Virtuality is not the opposite of Reality, as says WebOL : to speak in -ism, idealism (images, abstraction, imagination) and materialism (objects, materials, instruments) are the spine of realism. Any image has to be incorporated. Just think of music.
Designing the Internet of Things for Workplace Realities : Social and Cultural Aspects in Design and Organisation is due soon: it’s a workshop of the Internet of Things, conference was held in Zürich (26th-28th March 2008). WebOL mentions the Virtual Society Program (seemingly finished), led by Steve Woolgar about the social science of electronic technologies.
The theme of the workshop is :
The rise of the Internet of Things has important socio-technical implications for organisations. While ubiquitous and wireless technologies are developed to enable new ways of working, to increase safety and to facilitate coordination, they may interfere with established work practices, undermine productivity and individuals’ satisfaction, and have an unforeseen impact on relations of power and control. These issues, however, are rarely addressed in development and research projects for the Internet of Things and in the public discourses surrounding it. We are interested in research, that addresses a wide range of social and organisational issues, such as organisational flexibility, organisational alignment, working roles, practices and strategies, and power and control.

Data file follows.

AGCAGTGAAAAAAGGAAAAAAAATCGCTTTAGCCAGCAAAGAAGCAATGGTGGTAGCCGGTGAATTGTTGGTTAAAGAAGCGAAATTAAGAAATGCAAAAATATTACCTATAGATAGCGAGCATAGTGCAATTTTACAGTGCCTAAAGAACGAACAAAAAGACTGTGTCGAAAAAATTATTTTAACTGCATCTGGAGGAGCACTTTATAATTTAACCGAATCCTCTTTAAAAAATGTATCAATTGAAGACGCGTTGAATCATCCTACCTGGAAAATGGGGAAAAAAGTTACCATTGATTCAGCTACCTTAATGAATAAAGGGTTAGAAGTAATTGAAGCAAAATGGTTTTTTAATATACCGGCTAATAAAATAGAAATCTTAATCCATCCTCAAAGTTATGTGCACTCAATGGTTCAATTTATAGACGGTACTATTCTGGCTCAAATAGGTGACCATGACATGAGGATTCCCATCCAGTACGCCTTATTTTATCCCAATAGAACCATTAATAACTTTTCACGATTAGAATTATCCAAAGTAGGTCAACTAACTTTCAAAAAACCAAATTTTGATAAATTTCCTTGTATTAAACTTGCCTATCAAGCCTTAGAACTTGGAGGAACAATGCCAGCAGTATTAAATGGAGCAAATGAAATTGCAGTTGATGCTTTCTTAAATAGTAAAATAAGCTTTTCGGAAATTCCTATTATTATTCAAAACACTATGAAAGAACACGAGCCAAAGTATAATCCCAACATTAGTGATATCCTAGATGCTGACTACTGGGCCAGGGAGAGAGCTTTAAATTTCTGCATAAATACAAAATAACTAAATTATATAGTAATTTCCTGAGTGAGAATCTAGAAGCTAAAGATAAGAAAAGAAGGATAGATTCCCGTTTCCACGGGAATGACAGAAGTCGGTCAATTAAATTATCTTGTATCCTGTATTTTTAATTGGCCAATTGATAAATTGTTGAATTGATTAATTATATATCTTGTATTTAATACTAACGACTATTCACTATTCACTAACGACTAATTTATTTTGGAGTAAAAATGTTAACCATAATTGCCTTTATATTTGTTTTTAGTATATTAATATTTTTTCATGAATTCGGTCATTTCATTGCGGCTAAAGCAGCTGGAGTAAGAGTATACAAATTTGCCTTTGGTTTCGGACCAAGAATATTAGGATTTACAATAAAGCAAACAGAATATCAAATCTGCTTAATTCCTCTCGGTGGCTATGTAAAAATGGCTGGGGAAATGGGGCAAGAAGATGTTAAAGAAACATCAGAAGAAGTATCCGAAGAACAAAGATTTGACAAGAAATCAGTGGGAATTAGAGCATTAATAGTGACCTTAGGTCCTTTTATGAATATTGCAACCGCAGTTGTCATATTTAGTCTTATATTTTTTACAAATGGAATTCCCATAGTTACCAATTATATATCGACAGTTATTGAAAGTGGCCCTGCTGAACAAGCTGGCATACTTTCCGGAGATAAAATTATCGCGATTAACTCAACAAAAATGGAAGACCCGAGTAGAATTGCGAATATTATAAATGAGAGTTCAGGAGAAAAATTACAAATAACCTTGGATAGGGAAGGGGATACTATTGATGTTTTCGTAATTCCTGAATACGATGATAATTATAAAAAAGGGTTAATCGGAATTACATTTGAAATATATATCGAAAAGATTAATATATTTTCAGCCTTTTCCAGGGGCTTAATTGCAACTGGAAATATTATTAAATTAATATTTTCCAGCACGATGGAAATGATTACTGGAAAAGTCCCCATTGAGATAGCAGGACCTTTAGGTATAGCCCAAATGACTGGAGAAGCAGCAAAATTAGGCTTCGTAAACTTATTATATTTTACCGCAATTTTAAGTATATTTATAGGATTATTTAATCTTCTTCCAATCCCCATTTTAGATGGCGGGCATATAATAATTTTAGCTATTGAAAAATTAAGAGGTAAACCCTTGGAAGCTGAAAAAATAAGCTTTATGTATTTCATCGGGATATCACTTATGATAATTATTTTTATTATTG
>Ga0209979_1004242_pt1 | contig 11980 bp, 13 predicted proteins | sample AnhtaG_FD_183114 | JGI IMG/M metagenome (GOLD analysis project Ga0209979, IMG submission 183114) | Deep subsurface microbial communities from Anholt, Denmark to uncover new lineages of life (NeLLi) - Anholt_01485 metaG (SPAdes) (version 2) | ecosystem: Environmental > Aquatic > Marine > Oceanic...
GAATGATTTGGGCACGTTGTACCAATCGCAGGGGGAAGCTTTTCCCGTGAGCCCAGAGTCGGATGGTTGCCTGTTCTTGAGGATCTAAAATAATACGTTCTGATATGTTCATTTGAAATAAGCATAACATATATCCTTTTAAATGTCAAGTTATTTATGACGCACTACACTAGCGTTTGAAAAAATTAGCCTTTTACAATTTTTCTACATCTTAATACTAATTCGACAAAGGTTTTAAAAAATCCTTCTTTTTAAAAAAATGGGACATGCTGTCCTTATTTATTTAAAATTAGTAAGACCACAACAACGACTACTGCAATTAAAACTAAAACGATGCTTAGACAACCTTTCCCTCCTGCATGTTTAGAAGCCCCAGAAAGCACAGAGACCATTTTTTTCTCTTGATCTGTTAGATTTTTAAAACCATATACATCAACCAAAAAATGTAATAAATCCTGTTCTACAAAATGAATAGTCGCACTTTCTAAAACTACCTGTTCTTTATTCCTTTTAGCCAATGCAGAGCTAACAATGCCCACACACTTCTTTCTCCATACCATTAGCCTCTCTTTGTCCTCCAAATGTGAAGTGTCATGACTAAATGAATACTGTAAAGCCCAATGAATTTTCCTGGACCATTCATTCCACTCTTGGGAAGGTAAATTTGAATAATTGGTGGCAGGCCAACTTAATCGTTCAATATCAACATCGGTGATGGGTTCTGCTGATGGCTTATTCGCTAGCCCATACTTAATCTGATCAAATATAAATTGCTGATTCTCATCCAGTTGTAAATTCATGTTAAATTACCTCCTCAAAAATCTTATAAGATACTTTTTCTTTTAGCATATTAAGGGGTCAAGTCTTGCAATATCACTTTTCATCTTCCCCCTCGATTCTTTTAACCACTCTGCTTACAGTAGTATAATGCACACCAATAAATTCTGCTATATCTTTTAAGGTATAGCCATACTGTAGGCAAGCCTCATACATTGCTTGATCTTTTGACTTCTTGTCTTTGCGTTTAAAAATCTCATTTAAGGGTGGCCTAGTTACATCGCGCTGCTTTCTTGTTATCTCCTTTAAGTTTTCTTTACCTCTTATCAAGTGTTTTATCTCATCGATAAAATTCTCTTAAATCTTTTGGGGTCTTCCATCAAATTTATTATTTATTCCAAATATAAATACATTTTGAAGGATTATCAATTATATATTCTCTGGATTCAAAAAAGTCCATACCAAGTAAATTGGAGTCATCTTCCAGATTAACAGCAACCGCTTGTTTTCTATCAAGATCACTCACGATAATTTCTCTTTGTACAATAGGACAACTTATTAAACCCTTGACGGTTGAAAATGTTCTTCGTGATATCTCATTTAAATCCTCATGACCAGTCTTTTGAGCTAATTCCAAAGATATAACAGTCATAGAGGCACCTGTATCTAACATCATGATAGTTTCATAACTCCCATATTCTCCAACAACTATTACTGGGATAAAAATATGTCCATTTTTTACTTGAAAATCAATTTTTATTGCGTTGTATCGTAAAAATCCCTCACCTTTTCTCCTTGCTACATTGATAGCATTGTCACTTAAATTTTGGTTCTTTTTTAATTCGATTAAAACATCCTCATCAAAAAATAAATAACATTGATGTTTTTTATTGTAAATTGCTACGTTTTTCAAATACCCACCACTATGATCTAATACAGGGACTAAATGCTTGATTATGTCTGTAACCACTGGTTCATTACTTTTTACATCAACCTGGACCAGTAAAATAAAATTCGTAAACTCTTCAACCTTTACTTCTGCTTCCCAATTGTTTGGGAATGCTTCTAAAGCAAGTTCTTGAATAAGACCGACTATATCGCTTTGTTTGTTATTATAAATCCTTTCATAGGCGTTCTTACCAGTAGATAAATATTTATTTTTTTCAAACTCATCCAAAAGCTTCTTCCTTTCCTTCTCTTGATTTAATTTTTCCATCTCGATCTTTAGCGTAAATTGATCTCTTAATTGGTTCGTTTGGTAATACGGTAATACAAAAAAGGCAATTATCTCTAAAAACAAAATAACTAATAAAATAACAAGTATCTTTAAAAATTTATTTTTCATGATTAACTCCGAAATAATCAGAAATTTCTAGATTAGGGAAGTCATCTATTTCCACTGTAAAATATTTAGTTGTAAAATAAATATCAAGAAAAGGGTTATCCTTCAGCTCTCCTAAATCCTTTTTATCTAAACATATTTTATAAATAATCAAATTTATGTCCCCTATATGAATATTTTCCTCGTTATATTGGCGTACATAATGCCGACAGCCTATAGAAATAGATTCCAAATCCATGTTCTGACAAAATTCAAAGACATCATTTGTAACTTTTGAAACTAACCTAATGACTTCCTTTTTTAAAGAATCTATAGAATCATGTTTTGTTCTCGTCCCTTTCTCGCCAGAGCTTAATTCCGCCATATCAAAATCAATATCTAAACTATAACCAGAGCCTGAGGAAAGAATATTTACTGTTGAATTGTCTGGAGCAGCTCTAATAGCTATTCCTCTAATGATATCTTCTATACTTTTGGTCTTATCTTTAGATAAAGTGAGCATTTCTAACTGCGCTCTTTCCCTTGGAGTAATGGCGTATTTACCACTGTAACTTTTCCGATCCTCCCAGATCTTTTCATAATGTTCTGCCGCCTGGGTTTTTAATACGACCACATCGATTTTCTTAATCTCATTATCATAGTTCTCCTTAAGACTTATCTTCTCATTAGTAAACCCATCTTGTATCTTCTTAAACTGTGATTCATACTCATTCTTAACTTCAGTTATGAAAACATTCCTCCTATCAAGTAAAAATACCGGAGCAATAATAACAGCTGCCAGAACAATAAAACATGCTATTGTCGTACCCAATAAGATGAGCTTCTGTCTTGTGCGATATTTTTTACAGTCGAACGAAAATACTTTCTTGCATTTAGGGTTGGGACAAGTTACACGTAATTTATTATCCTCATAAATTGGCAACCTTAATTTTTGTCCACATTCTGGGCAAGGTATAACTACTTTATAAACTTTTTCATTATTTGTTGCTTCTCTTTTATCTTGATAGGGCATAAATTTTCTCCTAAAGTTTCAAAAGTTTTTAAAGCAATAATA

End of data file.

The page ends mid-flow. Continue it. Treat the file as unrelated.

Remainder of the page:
The workshop has the goal to increase awareness of organisational issues of the Internet of Things and to provide a forum for discussion of design approaches to manage critical organisational issues. Furthermore we would like to build a bridge between the various research communities exploring organisational, social and cultural aspects of the Internet of Things and ubiquitous computing. A multitude of methods and guidelines (e.g. participatory design, work place studies, ethnomethodology, resilience engineering, socio-technical system approach, scenario-based design, ANT) have been developed to address organisational, human and social issues in technology design, deployment and use. However, those methods have often not yet been adopted and tested for the Internet of Things or ubiquitous computing. We encourage submissions presenting a particular design method to address social, cultural and organisational perspectives or relating experiences from modeling these processes within research and development projects.
The Internet of Things is emerging as a powerful force for reshaping organisational and social realities, potentially affecting the (work)lives of millions of people. Current political agendas, a rising awareness of health and safety issues, security, and new legal requirements due to the European legislation often first cause the need for a new (ubiquitous) technological system and also have an impact on the role ubiquitous computing plays. We welcome especially attempts to gauge the wider implications of these developments on society and culture that then in turn have an impact on organisations and workplaces. We not only want to consider the impact of the Internet of Things but rather understand those technologies and the surrounding cultural and social logics in a co-constitutive process.